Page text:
A ‘collapse’ in repairs to potholes across Preston and Lancashire has been highlighted by Labour councillors across the county.Advertisement
Figures released by Lancashire County Council show two-thirds of potholes have been fixed within 20 working days in the 2017-2018 financial year.
The county Labour group say this compared with 97 per cent of potholes being repaired within 20 working days when they were in charge at County Hall.
Shadow cabinet member for highways and transport county councillor Erica Lewis said: “Residents of Lancashire are rightly outraged at the state of Lancashire’s roads. We know that people have been injured and residents have faced extra costs in repairs to bicycles, motorbikes and cars.
“These figures are appalling. In the last year of the previous administration 97 per cent of potholes were repaired within 20 working days. Within just 14 months the Conservative administration pothole response has collapsed to 64 per cent, a fall of approximately a third.
“The standard excuse from the current administration is to blame winter, but winter comes every year, and the rate of repairs fell again in April to 56 per cent. This is a serious failure of the chaotic Conservative County council to deliver services for local people. Excuses are not good enough, especially when they increased council tax by 6 per cent this year and the Conservative voted against the £5 million extra funding proposed by Labour specifically to provide permanent pothole repairs.
“Most councils would say that there was more they could do on potholes, Lancashire was doing more and now people are being asked to pay more for less. But the comparison based
on their figures between Labour’s 97 per cent and the Conservatives 66 per cent of fixing potholes in 20 working days speaks for itself. When you also consider that Labour repaired 21,601 more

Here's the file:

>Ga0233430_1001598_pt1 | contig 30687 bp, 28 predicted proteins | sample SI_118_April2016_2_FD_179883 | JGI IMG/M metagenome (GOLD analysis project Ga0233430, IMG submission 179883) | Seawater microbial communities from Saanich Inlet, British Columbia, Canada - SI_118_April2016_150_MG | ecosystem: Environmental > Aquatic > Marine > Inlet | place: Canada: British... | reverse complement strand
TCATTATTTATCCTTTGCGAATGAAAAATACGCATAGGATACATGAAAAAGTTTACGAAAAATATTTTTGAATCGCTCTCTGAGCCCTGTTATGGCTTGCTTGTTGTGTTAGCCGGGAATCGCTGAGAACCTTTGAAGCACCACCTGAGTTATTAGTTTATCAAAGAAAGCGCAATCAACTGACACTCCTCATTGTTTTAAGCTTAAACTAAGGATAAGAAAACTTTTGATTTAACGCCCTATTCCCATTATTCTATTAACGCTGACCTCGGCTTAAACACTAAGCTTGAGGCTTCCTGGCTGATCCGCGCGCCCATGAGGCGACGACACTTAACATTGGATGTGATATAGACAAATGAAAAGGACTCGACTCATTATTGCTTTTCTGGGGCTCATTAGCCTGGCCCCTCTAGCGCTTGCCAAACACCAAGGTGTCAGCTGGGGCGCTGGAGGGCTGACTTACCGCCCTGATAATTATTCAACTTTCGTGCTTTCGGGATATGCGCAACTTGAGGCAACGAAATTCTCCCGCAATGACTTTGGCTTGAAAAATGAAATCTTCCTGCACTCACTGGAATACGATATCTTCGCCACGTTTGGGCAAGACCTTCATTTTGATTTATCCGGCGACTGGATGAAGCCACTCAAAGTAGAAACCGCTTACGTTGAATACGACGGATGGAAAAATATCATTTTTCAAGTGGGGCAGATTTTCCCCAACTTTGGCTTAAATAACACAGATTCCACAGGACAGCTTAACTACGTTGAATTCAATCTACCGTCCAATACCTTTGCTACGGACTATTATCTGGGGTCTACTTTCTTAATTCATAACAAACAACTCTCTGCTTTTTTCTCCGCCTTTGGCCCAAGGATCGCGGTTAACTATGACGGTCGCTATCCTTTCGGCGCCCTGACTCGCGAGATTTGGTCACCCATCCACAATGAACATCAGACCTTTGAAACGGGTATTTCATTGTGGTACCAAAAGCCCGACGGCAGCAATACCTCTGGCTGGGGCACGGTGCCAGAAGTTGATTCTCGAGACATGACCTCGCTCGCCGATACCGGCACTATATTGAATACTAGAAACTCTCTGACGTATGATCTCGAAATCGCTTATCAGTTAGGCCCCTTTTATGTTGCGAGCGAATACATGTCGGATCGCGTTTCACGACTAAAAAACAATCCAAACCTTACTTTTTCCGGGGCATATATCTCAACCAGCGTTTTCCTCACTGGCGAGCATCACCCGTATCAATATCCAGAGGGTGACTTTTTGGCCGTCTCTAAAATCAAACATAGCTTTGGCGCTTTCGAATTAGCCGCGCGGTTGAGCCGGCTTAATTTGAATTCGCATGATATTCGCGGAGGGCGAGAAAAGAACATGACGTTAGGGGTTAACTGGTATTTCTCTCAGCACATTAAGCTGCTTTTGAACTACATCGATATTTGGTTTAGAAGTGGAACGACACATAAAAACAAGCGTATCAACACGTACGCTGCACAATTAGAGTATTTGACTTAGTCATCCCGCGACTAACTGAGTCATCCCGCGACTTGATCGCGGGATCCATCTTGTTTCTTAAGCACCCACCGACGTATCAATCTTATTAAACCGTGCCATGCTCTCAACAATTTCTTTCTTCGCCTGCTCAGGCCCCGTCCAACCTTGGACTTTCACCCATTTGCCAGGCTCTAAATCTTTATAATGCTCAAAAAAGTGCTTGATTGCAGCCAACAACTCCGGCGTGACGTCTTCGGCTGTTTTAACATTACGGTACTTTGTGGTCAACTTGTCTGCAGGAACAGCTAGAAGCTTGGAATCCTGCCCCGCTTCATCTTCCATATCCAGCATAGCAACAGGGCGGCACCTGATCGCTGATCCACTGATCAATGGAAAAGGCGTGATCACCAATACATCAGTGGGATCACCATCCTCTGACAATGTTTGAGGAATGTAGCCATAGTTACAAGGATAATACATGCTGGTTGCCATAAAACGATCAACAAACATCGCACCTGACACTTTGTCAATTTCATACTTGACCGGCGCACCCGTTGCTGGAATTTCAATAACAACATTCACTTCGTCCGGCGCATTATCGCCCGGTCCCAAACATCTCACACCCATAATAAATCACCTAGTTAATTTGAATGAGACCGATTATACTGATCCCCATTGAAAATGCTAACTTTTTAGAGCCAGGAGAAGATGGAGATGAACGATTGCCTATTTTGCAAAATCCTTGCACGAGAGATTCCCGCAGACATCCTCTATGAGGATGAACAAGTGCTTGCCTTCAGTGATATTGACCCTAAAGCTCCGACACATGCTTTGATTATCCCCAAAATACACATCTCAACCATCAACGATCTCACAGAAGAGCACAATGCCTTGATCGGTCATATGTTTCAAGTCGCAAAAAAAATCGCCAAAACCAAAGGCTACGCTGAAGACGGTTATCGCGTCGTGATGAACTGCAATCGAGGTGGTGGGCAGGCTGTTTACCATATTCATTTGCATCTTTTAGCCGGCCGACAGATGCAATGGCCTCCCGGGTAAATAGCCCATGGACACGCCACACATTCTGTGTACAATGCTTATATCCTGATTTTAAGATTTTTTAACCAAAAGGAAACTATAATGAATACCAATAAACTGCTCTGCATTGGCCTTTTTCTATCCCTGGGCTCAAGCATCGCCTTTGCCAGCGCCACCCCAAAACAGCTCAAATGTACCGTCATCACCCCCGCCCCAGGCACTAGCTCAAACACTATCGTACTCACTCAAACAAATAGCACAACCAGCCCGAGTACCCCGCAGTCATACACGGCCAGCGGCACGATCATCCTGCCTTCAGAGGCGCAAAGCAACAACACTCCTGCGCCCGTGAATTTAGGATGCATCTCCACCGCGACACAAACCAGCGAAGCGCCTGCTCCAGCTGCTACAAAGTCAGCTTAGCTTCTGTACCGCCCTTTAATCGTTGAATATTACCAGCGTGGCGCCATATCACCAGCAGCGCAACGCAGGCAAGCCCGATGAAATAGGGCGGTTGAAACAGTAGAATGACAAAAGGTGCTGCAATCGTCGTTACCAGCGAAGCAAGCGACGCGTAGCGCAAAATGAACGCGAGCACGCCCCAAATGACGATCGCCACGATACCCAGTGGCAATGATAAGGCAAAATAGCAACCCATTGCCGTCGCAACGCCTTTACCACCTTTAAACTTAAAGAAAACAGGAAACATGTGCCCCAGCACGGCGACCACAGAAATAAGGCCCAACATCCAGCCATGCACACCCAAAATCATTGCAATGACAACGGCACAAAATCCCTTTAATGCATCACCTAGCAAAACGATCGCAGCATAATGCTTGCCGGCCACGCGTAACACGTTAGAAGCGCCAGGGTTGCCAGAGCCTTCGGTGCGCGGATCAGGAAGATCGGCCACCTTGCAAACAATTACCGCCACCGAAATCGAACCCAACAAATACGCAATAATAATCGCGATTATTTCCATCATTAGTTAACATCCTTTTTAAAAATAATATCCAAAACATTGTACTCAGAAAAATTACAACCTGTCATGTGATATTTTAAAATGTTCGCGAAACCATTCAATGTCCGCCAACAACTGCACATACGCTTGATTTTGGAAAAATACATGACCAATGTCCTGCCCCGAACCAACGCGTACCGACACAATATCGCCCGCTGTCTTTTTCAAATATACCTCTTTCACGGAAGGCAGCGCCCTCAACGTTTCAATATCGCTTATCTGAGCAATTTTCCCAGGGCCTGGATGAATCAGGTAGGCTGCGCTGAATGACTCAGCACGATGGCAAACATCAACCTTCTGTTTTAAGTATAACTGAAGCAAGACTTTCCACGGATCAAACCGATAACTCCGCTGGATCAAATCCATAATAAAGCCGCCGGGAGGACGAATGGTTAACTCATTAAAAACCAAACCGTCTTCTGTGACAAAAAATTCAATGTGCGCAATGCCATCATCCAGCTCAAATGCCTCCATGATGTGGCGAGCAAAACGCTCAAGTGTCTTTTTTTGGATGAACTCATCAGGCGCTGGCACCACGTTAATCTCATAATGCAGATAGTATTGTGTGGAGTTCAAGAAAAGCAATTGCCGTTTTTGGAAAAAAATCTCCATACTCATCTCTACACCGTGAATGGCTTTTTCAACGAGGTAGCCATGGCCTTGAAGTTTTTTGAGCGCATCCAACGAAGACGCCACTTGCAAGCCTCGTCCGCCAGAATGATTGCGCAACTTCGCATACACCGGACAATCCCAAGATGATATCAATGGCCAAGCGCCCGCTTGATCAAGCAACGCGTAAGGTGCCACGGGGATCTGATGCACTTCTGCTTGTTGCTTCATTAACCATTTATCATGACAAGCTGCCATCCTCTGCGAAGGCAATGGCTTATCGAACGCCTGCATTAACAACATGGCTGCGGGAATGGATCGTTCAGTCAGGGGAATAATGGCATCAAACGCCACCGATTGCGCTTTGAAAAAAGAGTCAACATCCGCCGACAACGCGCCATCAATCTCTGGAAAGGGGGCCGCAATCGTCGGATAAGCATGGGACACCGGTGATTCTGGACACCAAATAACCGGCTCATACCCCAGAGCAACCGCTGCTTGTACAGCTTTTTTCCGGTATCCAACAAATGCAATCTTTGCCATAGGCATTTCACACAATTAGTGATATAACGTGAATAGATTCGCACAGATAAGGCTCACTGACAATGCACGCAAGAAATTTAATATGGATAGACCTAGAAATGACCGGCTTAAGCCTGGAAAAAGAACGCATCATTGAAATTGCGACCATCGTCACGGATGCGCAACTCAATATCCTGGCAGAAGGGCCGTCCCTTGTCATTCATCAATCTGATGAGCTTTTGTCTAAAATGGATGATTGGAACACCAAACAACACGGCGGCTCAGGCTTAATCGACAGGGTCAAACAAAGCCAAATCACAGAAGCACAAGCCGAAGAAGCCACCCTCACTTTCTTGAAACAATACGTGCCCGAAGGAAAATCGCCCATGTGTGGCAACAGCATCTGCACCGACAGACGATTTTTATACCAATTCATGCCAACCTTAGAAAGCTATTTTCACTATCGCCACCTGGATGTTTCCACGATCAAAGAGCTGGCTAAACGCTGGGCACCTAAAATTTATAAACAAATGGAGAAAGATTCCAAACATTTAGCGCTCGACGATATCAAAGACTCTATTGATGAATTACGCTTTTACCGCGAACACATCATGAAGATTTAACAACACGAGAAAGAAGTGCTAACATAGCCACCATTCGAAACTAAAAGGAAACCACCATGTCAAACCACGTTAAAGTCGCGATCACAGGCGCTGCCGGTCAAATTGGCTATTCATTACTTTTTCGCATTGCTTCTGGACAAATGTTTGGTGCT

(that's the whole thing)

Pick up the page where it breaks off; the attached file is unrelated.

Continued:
potholes then the Conservative excuses really are pathetic.”
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Blog Preston approached Lancashire County Council for their response to why the repair times had fallen.
Cabinet member for highways and transport county councillor Keith Iddon said: “The damage to our roads caused by the colder than average and prolonged winter has taken some time to get on top of. Using injection patching teams to find and fix potholes and repair them quickly is making a difference, and it’s clear to see the roads are in better condition. We’re making the most of the current good weather to get on with our annual maintenance programme of resurfacing and surface dressing.
“Despite the drop in performance in responding to potholes within 20 days over the past financial year, this has now substantially improved and was up to 86% in June, close to our target of 90%.
“The drop in performance was due to a number of factors, including the severe winter which led to our resources being stretched.
“The main reason was that we have been replacing several systems for managing all aspects of highway management with one system, to reduce administration and ensure things are done more efficiently in future.
“This had an impact on operational productivity while people were trained to use the new system and teething problems were dealt with. We’re still working through some issues, however when fully up to speed it will mean we can manage our highways more effectively and people receive a better service when they report a problem.”
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